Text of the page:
Researches Invent An AI That Detect Skin Cancer, Better Then Doctors

Skin cancer is the most common form of cancer. There is three major types of it called basal-cell skin cancer (BCC), squamous-cell skin cancer (SCC) and melanoma.

Skin cancer globally accounts for at least 40% of cases. Around 4.3 million cases of BCC are diagnosed in the U.S. each year, resulting in more than 3,000 deaths.

In order to put this number down, a team of researchers has created an AI system that identifies skin cancer with more accuracy than human doctors.

The study is conducted by an international team of researchers in Germany, the USA, and France. It has published in Annals of Oncology, the leading cancer journal.

The AI system has built around a convolutional neural network (CNN). This artificial neural network inspired by the biological processes that occur when the brain’s neurons are connected to each other and respond to what the eye sees.

Researchers found that the CNN was more reliable at identifying a melanoma, an aggressive form of skin cancer, and benign moles (called nevi) than even experienced dermatologists.

“I expected only performance on an even level with the physicians. The outperformance even of the average experienced and trained dermatologists was a major surprise,” first author Dr. Holger Haenssle, a senior physician at the department of dermatology, University of Heidelberg, Germany, told Healthline.

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The team has taught the AI system to distinguish dangerous skin lesions from benign ones. The system was trained over more than 100,000 images of malignant melanomas and benign moles. The researcher also compares its performance with dermatologists.

For the test of the AI, fifty-eight dermatologists from 17 countries around the world participated. More than half of the doctors were considered expert level with more than five years’ experience. Nineteen percent said they had between two to five years’ experience, and 29 percent had less than two years’ experience.

The dermatologists were shown 100 images of skin lesions and asked to make a diagnosis, whether it was a malignant melanoma or benign mole. They were then asked to indicate their decision on how to manage the condition, such as surgery, short-term follow-up, or no action needed

Four weeks later, the researchers gave dermatologists clinical information about the patient, including age, sex, and the position of the lesion, and close-up images of the same cases.

The study authors then showed CNN a set of 300 images of skin lesions. CNN is capable of machine learning or teaching itself from what it has “seen,” so it can keep improving its performance.

At the end of the test, the researcher found that the dermatologists correctly detected an average of 87 percent of melanomas, and accurately identified an average of 73 percent of lesions that were not malignant. Conversely, CNN correctly detected 95 percent of melanomas.

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“The CNN missed fewer melanomas, meaning it had a higher sensitivity than the dermatologists, and it misdiagnosed fewer benign moles as malignant melanoma, which means it had a higher specificity; this would result in less unnecessary surgery,” said Professor Haenssle.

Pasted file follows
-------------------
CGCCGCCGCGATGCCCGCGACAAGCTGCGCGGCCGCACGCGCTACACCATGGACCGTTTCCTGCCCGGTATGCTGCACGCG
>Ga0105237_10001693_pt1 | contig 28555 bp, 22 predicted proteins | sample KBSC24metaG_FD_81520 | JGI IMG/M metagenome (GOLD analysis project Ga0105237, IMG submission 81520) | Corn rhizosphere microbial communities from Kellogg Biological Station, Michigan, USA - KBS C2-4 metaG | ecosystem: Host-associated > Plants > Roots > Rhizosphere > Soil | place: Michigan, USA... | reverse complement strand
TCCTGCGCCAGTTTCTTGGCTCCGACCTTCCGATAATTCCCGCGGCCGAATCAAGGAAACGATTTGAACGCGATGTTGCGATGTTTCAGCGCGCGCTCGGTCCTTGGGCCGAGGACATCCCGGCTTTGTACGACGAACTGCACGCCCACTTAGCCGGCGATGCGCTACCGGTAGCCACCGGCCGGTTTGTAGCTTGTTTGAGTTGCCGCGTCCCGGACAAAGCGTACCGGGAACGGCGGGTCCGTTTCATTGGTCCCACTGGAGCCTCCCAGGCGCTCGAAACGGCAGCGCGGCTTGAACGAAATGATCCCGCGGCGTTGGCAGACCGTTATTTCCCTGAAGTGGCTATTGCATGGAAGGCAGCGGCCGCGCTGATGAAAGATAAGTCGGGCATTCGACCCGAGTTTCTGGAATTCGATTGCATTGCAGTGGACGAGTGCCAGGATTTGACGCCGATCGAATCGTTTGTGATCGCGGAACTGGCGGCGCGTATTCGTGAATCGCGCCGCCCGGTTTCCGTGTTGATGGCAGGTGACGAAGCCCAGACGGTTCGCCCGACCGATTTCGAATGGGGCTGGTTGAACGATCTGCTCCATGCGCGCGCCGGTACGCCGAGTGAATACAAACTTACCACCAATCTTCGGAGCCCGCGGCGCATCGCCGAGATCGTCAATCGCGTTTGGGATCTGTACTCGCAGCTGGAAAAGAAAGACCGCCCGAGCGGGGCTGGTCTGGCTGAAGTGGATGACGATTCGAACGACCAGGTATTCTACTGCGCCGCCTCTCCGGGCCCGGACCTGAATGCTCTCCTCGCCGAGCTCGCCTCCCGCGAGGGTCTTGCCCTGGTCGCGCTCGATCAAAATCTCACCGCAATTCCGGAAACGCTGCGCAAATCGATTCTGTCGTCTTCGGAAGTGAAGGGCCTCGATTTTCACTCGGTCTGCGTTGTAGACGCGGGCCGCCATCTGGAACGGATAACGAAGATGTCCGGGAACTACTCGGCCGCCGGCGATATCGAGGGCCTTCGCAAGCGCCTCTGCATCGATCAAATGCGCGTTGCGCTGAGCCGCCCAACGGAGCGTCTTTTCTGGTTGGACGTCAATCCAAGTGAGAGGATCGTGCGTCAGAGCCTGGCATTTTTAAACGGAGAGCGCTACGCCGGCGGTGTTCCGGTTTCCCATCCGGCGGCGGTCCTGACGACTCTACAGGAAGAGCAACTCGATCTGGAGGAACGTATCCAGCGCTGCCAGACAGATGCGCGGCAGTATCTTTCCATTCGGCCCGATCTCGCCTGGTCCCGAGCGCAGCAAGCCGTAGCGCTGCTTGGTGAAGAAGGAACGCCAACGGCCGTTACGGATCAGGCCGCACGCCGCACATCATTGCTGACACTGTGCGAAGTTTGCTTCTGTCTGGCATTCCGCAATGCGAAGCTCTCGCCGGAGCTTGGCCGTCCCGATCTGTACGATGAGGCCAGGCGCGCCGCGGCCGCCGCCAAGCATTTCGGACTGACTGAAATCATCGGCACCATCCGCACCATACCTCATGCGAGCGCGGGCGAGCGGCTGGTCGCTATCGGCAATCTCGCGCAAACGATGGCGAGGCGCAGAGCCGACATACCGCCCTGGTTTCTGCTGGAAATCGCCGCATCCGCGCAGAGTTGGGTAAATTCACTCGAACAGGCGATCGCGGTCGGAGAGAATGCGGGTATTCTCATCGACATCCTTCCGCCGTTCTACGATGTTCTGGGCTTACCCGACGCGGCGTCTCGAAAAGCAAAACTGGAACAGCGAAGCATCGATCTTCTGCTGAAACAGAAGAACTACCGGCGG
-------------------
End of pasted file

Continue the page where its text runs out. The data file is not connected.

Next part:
“When dermatologists received more clinical information and images at level II, their diagnostic performance improved. However, the CNN, which was still working solely from the dermoscopic images with no additional clinical information, continued to out-perform the physicians’ diagnostic abilities.”

The expert dermatologists performed better in the initial round of diagnoses than the less-experienced doctors at identifying malignant melanomas. But their average of correct diagnoses was still worse than the AI systems.

“These findings show that deep learning convolutional neural networks are capable of out-performing dermatologists, including extensively trained experts, in the task of detecting melanomas,” Haenssle said.

Dr. Suzanne M. Olbricht, FAAD, president of the American Academy of Dermatology, told Healthline in a statement that the group “welcomes technological advancements” but said that human doctors are not about to be replaced with a laptop.

“Although artificial intelligence may be a useful tool in skin cancer diagnosis, no machine can replicate the high-quality, comprehensive skin, hair, and nail care provided by a board-certified dermatologist,” Olbricht said in the statement.

“While this technology has great promise for the practice of dermatology, more work and research are necessary for that promise to be realized,” she said.

In an accompanying editorial, Dr. Victoria Mar of Monash University in Melbourne, Australia, and Professor H. Peter Soyer of the University of Queensland in Brisbane said “Currently, there is no substitute for a thorough clinical examination,” they conclude.

Though there’s “much more work to be done to implement this exciting technology,” they say, “sooner than later, automated diagnosis will change the diagnostic paradigm in dermatology.”

You can read the study in detail form cancer journal Annals of Oncology.

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